They offer a way to monetize your content without the need for you to go out and get many different affiliate accounts. Instead, they search your content and select various sentences making them clickable. The links they add send your readers to websites selling related products. In most cases, the commissions are going to be paid if the click results in a sale. In other cases, you get paid for each click (PPC where you are on the right side!)
Let me give you an example: say you have a sentence that goes like this: “get your domain and WordPress website, all in one, from Bluehost“, they can find the name, Bluehost, and transform it into a link so as to send traffic clicking on that word to an e-Commerce store. This gives you (and them) a way to monetize your content. (Note: I do not know whether it can find long tail keywords instead of just very specific keywords such as a brand name or a product name, but they certainly can do a good job and will be matching your expectations 99% of the time. They’ve been around for a while now, so their system works.)
Properly Manage Useless Content
I had old websites which I cleaned up and noticed more hits fairly quickly as a result. Many of my old websites had all sorts of sub-pages that were really useless. Sending users to such pages would be so not productive that I decided that they should be gone.
For example, on a blog, the front page is often a set of articles that are going to roll out once a certain number of other fresher posts get written. By default, WordPress puts 10 posts on the front page. Once you wrote 20 posts, all of the first 10 posts will be gone from the front page. This is not all bad, only if someone searched on a post that now is on the second page, Google is not going to be able to send the user to the correct place. Not only that and although it happens a lot less now a day, I’ve had the experience where Google would send me to a page with multiple posts and my search was found as being partially in post A, partially in post B, oh and that other bit from my search query was in an ad on the side that’s long gone (I know because once I could see a screenshot of such a page.) More or less, absolutely not the answer I was looking for.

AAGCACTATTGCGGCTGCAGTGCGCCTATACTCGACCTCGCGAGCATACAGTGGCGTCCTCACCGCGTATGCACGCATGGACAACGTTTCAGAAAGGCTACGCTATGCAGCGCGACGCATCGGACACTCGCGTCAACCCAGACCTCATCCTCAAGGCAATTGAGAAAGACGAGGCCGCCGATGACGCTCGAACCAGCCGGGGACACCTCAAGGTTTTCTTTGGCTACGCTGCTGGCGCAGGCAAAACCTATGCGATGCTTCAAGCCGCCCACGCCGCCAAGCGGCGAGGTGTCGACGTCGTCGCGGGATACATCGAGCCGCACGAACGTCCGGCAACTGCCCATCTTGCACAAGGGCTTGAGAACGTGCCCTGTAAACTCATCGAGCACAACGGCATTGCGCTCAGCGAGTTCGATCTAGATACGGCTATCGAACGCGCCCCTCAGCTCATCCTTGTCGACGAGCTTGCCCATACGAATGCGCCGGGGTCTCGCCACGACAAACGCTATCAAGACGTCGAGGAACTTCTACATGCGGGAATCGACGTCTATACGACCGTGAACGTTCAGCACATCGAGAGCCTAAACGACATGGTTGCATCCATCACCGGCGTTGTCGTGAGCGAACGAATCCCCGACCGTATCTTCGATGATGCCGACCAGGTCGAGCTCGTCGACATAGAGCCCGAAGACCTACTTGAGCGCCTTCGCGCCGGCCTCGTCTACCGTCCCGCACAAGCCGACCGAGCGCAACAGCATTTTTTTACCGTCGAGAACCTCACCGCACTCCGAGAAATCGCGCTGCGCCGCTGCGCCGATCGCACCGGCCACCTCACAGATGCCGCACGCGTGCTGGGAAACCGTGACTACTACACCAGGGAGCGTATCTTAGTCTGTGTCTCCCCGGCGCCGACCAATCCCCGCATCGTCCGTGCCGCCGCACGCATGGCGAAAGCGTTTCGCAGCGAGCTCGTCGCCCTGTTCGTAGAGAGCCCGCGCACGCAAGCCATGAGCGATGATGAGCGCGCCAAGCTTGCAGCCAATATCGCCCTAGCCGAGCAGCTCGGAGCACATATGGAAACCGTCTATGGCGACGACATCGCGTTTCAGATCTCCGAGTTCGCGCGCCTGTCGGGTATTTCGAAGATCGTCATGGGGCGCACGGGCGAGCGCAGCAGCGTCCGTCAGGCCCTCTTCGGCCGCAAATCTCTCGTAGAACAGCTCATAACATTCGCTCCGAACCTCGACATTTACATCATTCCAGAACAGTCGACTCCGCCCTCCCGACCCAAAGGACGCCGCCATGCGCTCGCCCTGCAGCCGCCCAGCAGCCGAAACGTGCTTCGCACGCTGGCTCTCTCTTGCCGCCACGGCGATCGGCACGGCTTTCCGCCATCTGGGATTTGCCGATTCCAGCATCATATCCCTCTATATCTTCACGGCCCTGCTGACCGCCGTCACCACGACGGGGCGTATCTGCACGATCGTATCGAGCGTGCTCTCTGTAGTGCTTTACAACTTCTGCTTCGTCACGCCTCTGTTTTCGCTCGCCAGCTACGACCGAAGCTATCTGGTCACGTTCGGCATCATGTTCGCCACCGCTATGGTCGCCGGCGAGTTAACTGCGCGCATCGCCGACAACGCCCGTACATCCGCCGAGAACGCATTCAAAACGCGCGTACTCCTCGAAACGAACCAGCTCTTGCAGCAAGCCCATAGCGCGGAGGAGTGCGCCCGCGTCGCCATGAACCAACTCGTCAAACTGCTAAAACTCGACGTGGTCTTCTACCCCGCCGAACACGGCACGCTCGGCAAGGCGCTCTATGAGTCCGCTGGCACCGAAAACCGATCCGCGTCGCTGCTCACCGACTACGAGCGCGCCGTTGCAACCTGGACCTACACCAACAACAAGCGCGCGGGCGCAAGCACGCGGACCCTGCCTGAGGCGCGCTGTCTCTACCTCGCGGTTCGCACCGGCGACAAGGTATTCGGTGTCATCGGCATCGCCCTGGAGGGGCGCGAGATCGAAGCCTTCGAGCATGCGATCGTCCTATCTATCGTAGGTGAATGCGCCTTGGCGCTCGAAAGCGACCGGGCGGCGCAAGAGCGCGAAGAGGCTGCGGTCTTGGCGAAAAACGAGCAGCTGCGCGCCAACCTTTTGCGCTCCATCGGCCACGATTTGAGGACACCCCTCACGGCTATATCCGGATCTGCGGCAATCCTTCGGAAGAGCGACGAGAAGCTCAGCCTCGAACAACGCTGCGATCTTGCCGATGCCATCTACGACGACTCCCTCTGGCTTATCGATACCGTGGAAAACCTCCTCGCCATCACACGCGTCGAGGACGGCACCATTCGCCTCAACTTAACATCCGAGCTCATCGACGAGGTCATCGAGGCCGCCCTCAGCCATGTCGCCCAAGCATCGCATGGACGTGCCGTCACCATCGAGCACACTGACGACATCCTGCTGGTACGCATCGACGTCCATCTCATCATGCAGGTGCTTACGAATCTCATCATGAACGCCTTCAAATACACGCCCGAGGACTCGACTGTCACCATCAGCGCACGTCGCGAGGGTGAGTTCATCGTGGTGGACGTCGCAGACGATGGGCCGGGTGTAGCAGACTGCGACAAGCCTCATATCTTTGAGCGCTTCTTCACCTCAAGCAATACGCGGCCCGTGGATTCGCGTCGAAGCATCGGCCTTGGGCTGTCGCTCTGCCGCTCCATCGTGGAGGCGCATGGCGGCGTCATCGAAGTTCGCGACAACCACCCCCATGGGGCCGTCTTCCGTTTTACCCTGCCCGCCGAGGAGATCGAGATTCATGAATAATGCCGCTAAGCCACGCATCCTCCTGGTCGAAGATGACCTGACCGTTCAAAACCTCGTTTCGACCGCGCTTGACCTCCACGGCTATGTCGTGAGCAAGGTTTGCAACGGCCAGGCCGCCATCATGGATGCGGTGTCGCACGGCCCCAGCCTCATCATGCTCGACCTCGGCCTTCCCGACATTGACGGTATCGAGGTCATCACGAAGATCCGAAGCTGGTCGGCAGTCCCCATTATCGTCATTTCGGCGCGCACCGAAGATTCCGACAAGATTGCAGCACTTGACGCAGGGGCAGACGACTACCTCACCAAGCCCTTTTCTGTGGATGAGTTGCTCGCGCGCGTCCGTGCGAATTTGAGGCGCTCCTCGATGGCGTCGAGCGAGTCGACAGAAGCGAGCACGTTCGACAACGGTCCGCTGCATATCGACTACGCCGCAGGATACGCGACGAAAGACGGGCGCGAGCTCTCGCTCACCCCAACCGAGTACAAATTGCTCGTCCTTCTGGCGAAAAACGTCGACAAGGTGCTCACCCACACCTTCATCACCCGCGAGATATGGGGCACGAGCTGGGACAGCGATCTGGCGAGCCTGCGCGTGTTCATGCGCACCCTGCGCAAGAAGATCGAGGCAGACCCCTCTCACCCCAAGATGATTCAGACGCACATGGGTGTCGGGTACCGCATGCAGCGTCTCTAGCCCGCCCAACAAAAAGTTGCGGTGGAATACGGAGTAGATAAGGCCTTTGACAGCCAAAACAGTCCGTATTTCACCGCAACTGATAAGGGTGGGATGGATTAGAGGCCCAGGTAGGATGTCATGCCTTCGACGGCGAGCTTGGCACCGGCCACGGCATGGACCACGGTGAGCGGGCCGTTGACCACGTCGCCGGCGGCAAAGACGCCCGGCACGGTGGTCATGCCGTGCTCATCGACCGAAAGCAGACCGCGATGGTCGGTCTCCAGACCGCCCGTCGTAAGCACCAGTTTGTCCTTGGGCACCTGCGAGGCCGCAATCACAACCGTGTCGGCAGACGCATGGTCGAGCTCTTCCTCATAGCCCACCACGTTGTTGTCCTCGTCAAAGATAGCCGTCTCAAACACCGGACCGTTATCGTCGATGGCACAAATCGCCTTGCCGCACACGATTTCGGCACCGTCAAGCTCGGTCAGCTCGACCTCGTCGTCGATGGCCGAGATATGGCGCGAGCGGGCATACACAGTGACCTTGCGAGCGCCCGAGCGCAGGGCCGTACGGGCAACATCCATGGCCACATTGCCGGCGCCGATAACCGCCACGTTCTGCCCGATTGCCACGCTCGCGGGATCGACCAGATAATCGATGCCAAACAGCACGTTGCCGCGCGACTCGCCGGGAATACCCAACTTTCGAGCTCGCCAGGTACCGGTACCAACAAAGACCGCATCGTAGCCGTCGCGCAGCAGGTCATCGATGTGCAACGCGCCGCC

Such pages, which are potentially long lists of other pages, are useless in a Search Engine Index. I’m not saying that you should mark them with NOINDEX, but at least you should not create many such pages because people don’t use them and Search Engines have a hard time to handle them. Plus I think that Google now knows to ignore them anyway.
When you set up your website with WordPress, they offer you to create two things: Tags and Categories. If you create neither, you won’t have these useless pages generated. This is better. These additional pages do not give you a better ranking and they tend to slow down your website. Search Engines Spiders will be reading them, possibly thousands of them and they won’t even index most of them!
Again, I’d rather be taking the risk of losing you on that one:
Do Not Add Any Tags or Categories
It’s useless. Period. Just remember what I mentioned at the start of this section: I cleaned several of my old sites of such tags and categories and they started to perform much better in no time (impressions statistics for my three older websites where I did that started increasing very quickly, it will reach a plateau, but more impressions means more chances to get clicks.)
Obviously, some people will continue to tell you that you should have tags and categories because that helps search engines better index your content. The truth is that search engines have ignored those for a while now. They use the content of the page for your searches, not a random, possibly not related, list of tags.
By the way, another reason to avoid those tags is the fact that each tag on a page is a link to another useless page and that SEO juice being passed to a useless page (unless your CMS adds “nofollow” on those links? Probably not, though…)